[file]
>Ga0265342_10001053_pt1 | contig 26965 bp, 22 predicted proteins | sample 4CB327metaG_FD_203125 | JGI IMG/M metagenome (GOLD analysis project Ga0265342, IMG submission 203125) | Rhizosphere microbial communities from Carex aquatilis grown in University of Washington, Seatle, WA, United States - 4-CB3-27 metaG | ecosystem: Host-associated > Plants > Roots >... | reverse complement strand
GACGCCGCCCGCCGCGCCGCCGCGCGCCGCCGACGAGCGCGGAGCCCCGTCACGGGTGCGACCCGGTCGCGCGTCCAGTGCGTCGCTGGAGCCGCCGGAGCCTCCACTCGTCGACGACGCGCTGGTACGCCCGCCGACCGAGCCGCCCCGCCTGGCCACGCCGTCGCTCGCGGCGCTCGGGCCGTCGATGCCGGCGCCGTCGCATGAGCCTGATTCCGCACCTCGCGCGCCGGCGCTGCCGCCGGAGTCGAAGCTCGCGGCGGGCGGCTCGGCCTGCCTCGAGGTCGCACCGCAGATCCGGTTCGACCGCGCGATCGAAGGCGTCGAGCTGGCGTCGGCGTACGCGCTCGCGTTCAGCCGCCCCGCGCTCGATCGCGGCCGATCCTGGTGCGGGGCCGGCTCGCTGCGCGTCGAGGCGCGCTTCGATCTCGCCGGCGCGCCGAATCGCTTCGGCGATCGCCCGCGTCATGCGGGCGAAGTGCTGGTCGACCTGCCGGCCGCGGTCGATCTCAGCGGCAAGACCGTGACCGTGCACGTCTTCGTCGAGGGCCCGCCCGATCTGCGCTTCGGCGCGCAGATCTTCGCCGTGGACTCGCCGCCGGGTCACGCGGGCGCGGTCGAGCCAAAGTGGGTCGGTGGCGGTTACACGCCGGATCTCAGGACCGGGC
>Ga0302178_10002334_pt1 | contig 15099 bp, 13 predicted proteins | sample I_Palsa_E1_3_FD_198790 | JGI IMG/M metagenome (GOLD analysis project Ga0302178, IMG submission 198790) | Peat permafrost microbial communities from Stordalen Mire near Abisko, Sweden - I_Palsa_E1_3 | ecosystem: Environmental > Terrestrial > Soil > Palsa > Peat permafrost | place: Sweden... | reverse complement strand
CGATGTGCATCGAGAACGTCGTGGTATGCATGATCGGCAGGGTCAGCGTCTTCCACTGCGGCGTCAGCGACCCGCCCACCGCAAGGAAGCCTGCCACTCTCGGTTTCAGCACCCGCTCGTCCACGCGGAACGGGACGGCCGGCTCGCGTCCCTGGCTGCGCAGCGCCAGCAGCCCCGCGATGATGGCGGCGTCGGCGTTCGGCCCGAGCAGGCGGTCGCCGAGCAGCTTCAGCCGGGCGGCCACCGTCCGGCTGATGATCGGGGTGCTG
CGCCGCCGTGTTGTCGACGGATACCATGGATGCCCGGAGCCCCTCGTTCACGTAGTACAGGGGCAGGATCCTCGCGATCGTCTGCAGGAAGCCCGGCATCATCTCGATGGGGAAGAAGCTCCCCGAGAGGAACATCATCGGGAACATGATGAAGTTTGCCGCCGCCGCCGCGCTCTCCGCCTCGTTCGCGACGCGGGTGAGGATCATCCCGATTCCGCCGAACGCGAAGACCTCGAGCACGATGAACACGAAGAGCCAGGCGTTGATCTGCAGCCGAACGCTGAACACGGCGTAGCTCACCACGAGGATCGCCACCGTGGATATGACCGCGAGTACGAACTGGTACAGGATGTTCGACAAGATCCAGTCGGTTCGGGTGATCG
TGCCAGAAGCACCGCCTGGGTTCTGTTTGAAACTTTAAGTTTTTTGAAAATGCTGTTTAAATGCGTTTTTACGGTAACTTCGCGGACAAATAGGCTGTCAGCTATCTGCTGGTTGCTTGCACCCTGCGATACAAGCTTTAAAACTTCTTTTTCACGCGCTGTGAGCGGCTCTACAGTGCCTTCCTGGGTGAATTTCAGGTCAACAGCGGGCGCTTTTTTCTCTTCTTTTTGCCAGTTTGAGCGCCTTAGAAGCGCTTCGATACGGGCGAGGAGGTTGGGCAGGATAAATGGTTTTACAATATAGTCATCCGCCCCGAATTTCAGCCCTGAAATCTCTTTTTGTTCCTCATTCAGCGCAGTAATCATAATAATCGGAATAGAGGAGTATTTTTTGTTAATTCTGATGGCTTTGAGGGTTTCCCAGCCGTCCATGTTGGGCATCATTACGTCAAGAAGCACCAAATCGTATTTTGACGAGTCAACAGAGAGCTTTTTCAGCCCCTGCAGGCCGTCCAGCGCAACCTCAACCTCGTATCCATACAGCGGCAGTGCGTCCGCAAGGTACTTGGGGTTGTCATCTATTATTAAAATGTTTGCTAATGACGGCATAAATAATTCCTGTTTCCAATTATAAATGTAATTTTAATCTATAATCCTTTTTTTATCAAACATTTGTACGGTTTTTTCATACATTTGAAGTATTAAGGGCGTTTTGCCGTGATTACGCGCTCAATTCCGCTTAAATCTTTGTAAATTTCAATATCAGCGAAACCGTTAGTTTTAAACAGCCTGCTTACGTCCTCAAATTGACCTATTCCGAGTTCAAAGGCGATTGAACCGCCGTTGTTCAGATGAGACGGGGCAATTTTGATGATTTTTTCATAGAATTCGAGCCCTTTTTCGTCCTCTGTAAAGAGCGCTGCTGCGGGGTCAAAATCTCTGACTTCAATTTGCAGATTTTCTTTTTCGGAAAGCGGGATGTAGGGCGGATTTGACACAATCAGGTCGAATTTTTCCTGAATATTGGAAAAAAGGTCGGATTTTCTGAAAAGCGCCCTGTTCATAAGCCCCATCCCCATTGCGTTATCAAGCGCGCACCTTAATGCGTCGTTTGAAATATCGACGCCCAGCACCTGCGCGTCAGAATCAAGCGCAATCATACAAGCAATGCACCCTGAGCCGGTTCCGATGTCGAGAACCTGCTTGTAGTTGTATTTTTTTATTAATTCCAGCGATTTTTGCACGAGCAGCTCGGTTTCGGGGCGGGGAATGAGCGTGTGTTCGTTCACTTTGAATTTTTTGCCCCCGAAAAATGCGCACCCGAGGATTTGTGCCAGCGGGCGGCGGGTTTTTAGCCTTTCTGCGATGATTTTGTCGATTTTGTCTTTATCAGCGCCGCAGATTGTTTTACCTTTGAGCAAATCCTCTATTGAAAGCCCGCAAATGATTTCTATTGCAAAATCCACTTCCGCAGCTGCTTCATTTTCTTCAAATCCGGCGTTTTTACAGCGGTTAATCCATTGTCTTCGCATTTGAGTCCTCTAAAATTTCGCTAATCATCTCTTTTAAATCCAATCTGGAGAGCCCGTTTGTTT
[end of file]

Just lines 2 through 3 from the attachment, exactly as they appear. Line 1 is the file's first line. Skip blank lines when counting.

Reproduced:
GACGCCGCCCGCCGCGCCGCCGCGCGCCGCCGACGAGCGCGGAGCCCCGTCACGGGTGCGACCCGGTCGCGCGTCCAGTGCGTCGCTGGAGCCGCCGGAGCCTCCACTCGTCGACGACGCGCTGGTACGCCCGCCGACCGAGCCGCCCCGCCTGGCCACGCCGTCGCTCGCGGCGCTCGGGCCGTCGATGCCGGCGCCGTCGCATGAGCCTGATTCCGCACCTCGCGCGCCGGCGCTGCCGCCGGAGTCGAAGCTCGCGGCGGGCGGCTCGGCCTGCCTCGAGGTCGCACCGCAGATCCGGTTCGACCGCGCGATCGAAGGCGTCGAGCTGGCGTCGGCGTACGCGCTCGCGTTCAGCCGCCCCGCGCTCGATCGCGGCCGATCCTGGTGCGGGGCCGGCTCGCTGCGCGTCGAGGCGCGCTTCGATCTCGCCGGCGCGCCGAATCGCTTCGGCGATCGCCCGCGTCATGCGGGCGAAGTGCTGGTCGACCTGCCGGCCGCGGTCGATCTCAGCGGCAAGACCGTGACCGTGCACGTCTTCGTCGAGGGCCCGCCCGATCTGCGCTTCGGCGCGCAGATCTTCGCCGTGGACTCGCCGCCGGGTCACGCGGGCGCGGTCGAGCCAAAGTGGGTCGGTGGCGGTTACACGCCGGATCTCAGGACCGGGC
>Ga0302178_10002334_pt1 | contig 15099 bp, 13 predicted proteins | sample I_Palsa_E1_3_FD_198790 | JGI IMG/M metagenome (GOLD analysis project Ga0302178, IMG submission 198790) | Peat permafrost microbial communities from Stordalen Mire near Abisko, Sweden - I_Palsa_E1_3 | ecosystem: Environmental > Terrestrial > Soil > Palsa > Peat permafrost | place: Sweden... | reverse complement strand